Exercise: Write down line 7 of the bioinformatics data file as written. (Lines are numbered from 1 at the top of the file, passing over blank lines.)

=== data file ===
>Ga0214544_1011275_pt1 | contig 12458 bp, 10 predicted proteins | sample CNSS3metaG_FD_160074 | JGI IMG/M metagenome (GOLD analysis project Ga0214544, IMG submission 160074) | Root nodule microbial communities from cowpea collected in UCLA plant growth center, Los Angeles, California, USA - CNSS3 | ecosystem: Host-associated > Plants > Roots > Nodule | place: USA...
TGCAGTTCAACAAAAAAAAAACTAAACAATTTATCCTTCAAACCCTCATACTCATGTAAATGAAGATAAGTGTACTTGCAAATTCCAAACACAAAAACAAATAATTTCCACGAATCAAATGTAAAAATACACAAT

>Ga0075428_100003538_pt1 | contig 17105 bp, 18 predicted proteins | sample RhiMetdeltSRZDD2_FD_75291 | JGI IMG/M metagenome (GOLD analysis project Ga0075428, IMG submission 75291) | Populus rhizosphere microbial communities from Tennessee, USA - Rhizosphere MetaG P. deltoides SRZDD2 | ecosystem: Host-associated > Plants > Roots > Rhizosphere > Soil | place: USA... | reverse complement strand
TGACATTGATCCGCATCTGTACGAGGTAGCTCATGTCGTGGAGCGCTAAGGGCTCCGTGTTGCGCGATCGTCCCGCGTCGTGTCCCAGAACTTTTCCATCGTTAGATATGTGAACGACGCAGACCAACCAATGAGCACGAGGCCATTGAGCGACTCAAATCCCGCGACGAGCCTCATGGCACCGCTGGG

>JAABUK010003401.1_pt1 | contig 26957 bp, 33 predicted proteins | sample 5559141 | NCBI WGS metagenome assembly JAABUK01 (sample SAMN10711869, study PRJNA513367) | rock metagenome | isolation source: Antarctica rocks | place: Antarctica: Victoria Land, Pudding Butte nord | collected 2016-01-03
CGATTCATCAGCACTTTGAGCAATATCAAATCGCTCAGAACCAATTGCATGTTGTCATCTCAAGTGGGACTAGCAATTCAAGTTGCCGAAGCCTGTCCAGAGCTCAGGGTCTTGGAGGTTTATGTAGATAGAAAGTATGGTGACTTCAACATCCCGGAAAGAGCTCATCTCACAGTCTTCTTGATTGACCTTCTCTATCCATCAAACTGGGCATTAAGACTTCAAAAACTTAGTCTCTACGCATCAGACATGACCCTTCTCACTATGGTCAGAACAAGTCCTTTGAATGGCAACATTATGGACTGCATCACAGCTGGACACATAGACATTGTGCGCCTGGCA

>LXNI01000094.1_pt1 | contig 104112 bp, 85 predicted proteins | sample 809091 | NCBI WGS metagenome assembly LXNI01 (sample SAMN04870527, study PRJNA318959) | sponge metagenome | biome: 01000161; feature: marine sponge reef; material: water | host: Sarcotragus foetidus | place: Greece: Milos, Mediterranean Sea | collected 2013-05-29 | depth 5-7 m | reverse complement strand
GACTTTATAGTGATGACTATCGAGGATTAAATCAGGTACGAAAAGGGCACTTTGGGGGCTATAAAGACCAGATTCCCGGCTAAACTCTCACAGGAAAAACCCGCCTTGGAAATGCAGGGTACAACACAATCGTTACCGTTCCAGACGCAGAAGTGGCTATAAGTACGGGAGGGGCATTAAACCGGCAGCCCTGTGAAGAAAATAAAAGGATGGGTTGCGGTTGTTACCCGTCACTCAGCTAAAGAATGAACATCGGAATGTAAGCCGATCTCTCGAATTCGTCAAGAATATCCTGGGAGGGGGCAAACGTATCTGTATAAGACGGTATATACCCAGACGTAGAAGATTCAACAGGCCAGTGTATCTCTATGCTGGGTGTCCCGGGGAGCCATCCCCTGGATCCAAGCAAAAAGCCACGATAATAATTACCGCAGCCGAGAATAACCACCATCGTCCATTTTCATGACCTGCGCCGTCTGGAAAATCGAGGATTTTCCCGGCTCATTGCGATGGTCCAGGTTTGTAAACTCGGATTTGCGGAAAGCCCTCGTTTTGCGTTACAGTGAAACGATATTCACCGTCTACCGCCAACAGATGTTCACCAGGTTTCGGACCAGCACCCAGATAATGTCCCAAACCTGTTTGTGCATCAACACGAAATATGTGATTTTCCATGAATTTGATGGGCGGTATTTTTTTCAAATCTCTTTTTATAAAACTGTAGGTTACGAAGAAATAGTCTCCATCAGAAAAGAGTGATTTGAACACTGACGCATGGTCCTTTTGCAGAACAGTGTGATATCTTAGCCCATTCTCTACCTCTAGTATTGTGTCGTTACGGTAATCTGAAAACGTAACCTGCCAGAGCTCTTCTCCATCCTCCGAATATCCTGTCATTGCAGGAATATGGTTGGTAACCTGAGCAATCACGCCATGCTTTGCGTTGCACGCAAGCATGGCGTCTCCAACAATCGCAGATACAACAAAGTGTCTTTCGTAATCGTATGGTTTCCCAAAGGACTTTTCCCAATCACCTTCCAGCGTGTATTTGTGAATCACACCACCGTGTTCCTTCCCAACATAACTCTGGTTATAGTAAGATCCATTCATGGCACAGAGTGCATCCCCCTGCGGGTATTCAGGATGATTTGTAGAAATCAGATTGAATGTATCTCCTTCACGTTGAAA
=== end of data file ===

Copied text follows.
>LXNI01000094.1_pt1 | contig 104112 bp, 85 predicted proteins | sample 809091 | NCBI WGS metagenome assembly LXNI01 (sample SAMN04870527, study PRJNA318959) | sponge metagenome | biome: 01000161; feature: marine sponge reef; material: water | host: Sarcotragus foetidus | place: Greece: Milos, Mediterranean Sea | collected 2013-05-29 | depth 5-7 m | reverse complement strand